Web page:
A victim of a siding has revealed that he faces possible bankruptcy within the next 18 months, even if the government pays the repair bill.
Charlotte Meehan, 33, said landlords on her block in east London were being “bled dry” by the high cost of temporary fire safety measures that were put in place while they waited for remediation work to begin.
Those stopgap measures had so far racked up nearly £500,000 in bills to residents for a policing of the Bow development, he said.
They are being charged on top of the standard service charge and you are also worried that you may come up with a huge bill for other fire defects that are not covered by any government aid.
Charlotte Meehan, 33, (pictured) said flat owners in her block in east London were being “bled dry” by the high cost of temporary fire safety measures.
Ms. Meehan warned that she, and many others like her, including her husband, with whom she bought the apartment, face bankruptcy in the coming months, despite welcoming the housing secretary’s announcement this week.
Michael Gove, the Secretary of State for Grading, Housing and Communities, said renters were ‘trapped’ and it was time to protect them and make ‘industry pay’.
He announced that tenants living in blocks less than 18m, including Mrs. Meehan’s 15m block, will not have to pay siding repair bills. Only those who lived in buildings taller than 18 meters previously had access to the Fire Safety Fund.
He said, “We will scrap long-term debt and loan proposals for mid-rise tenants and ensure that no tenant living in their own apartment will pay a dime to repair hazardous siding.”
That’s good news for affected tenants who faced financially crippling bills for remediation work, often running into the hundreds of thousands of pounds.
However, the current reality for many of these apartment owners is that they still face massive bills to cover stopgap fire measures like warning clocks.
Gove’s announcement this week was welcomed by Meehan and her husband, but she said high service charges were already starting to take their toll.
Her service charges cover the cost of a watch watch, which she says has already cost her the development of 96 units in east London nearly £500,000 over the last 18 months.
The couple bought the one-bedroom apartment in 2016 for £362,000 and have seen costs already run into the thousands of pounds, and that’s even before the cost of remediation works.
Other developments affected by the siding crisis are also seeing their insurance costs skyrocket.
A surveillance bill for the building’s residents of £293,500 a year, including VAT, has generated charges of around £490,000 in the last 20 months.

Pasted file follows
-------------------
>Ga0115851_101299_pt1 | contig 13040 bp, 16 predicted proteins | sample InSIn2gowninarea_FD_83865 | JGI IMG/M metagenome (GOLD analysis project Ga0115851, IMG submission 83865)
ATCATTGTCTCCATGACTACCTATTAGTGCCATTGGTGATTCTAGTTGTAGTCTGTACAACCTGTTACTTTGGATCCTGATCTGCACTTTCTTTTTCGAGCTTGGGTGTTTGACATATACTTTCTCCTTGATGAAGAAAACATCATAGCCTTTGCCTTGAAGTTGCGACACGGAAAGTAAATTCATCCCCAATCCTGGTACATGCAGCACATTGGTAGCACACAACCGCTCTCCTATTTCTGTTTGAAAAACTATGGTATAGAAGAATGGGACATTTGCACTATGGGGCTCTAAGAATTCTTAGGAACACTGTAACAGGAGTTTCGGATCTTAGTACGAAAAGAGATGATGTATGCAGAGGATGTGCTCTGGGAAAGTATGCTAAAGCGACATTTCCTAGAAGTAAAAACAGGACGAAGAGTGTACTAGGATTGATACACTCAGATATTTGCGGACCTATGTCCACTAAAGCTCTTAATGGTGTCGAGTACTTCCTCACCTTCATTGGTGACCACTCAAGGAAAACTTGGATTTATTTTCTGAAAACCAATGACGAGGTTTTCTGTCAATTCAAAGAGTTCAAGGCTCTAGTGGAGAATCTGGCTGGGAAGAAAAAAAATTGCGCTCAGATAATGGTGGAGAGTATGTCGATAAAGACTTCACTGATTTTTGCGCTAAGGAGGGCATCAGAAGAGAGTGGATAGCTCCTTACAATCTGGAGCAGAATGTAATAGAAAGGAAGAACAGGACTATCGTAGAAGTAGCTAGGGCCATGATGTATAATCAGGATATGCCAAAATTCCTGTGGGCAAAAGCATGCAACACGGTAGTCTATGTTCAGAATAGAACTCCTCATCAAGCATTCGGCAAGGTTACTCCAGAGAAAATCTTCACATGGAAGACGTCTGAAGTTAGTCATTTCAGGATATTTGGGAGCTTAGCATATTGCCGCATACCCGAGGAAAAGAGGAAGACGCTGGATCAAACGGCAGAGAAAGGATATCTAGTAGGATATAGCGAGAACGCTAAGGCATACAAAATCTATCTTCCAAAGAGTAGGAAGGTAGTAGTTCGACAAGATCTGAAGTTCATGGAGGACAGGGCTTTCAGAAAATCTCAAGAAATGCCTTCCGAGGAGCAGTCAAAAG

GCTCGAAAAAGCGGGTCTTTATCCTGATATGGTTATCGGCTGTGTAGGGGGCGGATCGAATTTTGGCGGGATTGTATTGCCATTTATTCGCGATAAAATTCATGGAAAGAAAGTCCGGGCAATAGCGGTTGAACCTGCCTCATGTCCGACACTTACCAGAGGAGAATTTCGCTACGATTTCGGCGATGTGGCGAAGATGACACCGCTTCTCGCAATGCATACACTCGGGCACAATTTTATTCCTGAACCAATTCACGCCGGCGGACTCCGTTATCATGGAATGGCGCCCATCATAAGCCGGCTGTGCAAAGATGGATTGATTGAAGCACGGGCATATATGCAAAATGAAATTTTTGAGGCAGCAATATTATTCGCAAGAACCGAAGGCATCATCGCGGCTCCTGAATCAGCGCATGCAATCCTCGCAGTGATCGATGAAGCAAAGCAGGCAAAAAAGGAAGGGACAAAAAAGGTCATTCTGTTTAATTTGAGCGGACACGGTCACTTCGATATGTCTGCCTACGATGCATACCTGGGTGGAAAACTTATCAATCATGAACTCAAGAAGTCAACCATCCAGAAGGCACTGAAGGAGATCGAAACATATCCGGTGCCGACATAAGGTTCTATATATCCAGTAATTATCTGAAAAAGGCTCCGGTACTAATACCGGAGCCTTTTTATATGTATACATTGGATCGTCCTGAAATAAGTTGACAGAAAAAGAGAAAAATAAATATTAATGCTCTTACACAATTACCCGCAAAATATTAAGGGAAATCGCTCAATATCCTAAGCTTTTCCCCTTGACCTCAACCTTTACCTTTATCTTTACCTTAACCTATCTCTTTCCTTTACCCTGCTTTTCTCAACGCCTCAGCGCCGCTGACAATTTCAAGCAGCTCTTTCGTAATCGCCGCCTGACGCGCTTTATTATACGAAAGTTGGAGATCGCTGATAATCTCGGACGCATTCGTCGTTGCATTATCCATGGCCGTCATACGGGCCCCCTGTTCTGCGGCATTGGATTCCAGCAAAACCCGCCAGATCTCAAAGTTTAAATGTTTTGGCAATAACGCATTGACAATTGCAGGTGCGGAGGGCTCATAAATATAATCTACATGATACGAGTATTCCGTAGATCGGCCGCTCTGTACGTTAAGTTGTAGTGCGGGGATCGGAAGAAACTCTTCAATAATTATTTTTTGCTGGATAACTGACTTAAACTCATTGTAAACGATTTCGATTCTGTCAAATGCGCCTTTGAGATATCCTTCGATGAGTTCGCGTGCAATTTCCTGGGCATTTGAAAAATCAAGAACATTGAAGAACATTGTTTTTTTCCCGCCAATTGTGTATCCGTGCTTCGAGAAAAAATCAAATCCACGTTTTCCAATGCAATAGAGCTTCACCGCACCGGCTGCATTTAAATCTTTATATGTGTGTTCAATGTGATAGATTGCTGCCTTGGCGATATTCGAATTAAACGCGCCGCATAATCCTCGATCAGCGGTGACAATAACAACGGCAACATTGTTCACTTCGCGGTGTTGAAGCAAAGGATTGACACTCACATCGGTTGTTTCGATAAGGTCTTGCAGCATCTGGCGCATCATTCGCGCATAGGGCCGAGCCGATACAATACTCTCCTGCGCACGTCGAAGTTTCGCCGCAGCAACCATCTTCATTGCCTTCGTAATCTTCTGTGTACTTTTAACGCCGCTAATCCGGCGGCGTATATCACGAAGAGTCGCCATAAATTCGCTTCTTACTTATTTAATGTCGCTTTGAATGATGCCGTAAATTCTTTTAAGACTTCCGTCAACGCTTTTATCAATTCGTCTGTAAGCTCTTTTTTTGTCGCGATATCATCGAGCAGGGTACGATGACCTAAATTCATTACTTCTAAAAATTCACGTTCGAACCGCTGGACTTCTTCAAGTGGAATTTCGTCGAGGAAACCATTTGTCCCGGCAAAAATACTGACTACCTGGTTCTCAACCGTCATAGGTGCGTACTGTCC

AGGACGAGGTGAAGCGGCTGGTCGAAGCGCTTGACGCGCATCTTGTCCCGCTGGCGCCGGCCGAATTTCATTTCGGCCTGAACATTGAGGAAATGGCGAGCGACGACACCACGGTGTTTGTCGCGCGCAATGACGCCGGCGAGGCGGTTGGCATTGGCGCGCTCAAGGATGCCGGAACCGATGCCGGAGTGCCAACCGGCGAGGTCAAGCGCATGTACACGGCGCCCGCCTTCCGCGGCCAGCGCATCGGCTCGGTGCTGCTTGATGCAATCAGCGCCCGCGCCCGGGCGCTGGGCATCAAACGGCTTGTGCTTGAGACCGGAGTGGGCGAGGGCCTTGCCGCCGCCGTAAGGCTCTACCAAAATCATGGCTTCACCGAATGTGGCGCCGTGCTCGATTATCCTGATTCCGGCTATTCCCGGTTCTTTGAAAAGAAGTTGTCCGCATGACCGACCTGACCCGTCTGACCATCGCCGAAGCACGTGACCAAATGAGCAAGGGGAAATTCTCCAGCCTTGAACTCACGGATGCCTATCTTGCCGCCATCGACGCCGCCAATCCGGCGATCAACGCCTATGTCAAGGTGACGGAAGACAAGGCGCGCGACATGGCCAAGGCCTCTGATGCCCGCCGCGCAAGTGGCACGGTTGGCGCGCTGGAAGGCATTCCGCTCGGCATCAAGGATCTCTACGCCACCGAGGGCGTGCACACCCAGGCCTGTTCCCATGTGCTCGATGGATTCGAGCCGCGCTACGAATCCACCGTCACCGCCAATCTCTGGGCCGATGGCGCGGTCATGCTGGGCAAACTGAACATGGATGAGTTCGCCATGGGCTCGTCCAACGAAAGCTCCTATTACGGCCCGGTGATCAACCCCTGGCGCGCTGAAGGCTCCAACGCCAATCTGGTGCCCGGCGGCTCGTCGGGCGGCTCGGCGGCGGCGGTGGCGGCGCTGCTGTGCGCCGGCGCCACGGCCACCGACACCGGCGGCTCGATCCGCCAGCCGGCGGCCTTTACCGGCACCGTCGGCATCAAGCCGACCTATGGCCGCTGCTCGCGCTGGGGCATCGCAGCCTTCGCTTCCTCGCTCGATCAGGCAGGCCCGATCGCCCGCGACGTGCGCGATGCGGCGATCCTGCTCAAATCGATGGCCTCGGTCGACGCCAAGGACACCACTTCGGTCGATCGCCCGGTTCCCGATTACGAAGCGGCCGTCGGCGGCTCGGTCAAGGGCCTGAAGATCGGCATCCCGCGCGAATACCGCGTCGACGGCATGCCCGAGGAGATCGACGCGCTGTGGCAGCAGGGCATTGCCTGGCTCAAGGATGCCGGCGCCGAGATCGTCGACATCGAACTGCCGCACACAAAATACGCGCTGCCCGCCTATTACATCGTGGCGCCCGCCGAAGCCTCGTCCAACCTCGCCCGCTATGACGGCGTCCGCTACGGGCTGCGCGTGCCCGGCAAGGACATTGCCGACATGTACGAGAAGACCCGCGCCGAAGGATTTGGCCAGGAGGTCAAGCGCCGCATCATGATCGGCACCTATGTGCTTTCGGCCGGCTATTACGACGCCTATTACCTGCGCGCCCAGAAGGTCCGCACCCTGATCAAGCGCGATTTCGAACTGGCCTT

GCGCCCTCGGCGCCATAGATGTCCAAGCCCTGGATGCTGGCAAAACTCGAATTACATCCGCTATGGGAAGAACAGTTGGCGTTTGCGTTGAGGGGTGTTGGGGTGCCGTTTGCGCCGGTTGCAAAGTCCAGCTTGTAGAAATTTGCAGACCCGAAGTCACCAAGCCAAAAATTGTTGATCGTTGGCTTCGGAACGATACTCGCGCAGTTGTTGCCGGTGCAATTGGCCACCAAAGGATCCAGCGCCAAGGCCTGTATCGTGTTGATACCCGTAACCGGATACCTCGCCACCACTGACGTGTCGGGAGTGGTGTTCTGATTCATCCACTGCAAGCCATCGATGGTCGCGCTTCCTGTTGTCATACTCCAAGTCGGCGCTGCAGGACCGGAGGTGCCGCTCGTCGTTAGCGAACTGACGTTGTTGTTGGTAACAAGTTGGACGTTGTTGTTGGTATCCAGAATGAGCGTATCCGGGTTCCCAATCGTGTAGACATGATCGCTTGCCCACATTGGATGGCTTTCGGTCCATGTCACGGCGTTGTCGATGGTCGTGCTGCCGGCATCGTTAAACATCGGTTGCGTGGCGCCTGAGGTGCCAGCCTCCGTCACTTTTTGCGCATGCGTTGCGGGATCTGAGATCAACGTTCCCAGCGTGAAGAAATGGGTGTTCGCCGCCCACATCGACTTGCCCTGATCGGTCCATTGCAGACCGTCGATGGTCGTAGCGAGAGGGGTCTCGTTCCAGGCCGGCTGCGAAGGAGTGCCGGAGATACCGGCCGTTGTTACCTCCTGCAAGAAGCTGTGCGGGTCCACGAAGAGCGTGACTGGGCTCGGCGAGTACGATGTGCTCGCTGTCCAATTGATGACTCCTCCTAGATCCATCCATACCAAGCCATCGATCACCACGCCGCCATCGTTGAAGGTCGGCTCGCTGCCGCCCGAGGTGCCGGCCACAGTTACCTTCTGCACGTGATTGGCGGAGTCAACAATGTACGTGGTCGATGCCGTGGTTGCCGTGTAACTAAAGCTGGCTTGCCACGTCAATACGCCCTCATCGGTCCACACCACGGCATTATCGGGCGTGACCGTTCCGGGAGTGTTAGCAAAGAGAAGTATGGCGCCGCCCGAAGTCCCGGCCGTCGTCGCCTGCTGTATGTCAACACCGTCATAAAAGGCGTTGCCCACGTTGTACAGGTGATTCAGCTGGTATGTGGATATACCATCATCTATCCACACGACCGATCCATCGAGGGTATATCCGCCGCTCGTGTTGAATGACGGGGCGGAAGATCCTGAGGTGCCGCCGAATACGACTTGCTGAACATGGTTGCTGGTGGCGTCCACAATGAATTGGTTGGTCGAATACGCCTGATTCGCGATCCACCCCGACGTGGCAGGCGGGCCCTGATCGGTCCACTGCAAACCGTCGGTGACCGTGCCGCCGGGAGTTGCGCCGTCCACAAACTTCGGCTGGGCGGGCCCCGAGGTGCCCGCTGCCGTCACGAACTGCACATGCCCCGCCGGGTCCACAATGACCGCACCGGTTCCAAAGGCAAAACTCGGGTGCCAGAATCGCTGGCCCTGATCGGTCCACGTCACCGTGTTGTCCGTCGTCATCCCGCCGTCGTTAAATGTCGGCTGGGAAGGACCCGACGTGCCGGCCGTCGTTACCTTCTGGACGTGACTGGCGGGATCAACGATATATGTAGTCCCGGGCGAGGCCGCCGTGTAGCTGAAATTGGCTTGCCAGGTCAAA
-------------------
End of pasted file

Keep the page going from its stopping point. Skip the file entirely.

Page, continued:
Speaking exclusively to MailOnline Property, Ms Meehan said: “I’m cautiously optimistic about Gove’s announcement as it at least gets us into the conversation, I don’t know yet if it goes far enough to force developers to pay.” .
“We want the full remediation costs, as well as the historical, present and future costs of security measures put in place while we wait for them to be remediated.
“Our argument has always been that we are a building connected to a block of more than 18 meters.
“Rehabilitating the section of the building that is above 18 meters and leaving the rest below 18 meters means that the spread of the fire is still significant.”
But he added: ‘There are some key elements missing from Gove’s announcement, including other fire safety flaws outside of the cladding that are not included. Two-thirds of our bill would be for fire defect repairs outside of the siding. It is a concern that tenants still have to pay for them.’
‘Another is that they are bleeding us dry. I have not seen any cleaners in our common areas for months. You can imagine what it looks like. He’s ten years old anyway and covered in graffiti. It is in a terrible state of disrepair.
‘What happens to people like us who don’t have the money to do normal repairs as everything has run out?
Since the Grenfell Tower fire in 2017, cladding concerns have become a national issue
She suggested the development’s £500,000 vigil watch bill has left its reserve funds ‘decimated’.
She went on to explain: ‘These interim costs are exorbitant and are now bankrupting people. Gove is not looking at them and that is my big concern.
‘Our service charges doubled last year and yet our salaries haven’t, so we can’t afford to pay them. We will have nothing left.
These interim costs are exorbitant and are now bankrupting people. Gove is not looking at those and that is my big concern.
‘Not only do we have an increase in service charges to cover the cost of these additional fire safety measures while we wait to see if they are going to be remediated, service charges are also increasing as reserve funds have been used and there is nothing to pay for normal daily maintenance work.
‘The Government must analyze all the aspects that have affected tenants as a result of the fire safety building crisis.
‘We have some savings, but it’s just a little bit of money to cover something like our boiler breaking down or to help us start a family.
“We wouldn’t be able to pay if we got an unexpected £10,000 service charge bill, and I don’t know how they expect us to get all this money.”
The cost of your remediation work is on top of any current utility bills. Gove’s latest funding announcement is unlikely to cover any fire safety measures outside of cladding systems, such as combustible insulation or missing cavity barriers.
The watch clock on his estate has so far cost £244,608 a year plus VAT, a total of £293,500, and has been in operation for 20 months.
Ms Meehan said: ‘People are already out of pocket and even bankrupt just because of the stopgap measures.
‘Interim security measures are bankrupting people, not just remediation costs. You are meant to feel safe in your home, but we cannot relieve ourselves of this financial burden. They have forced us to be here for reasons beyond our control and it is torture.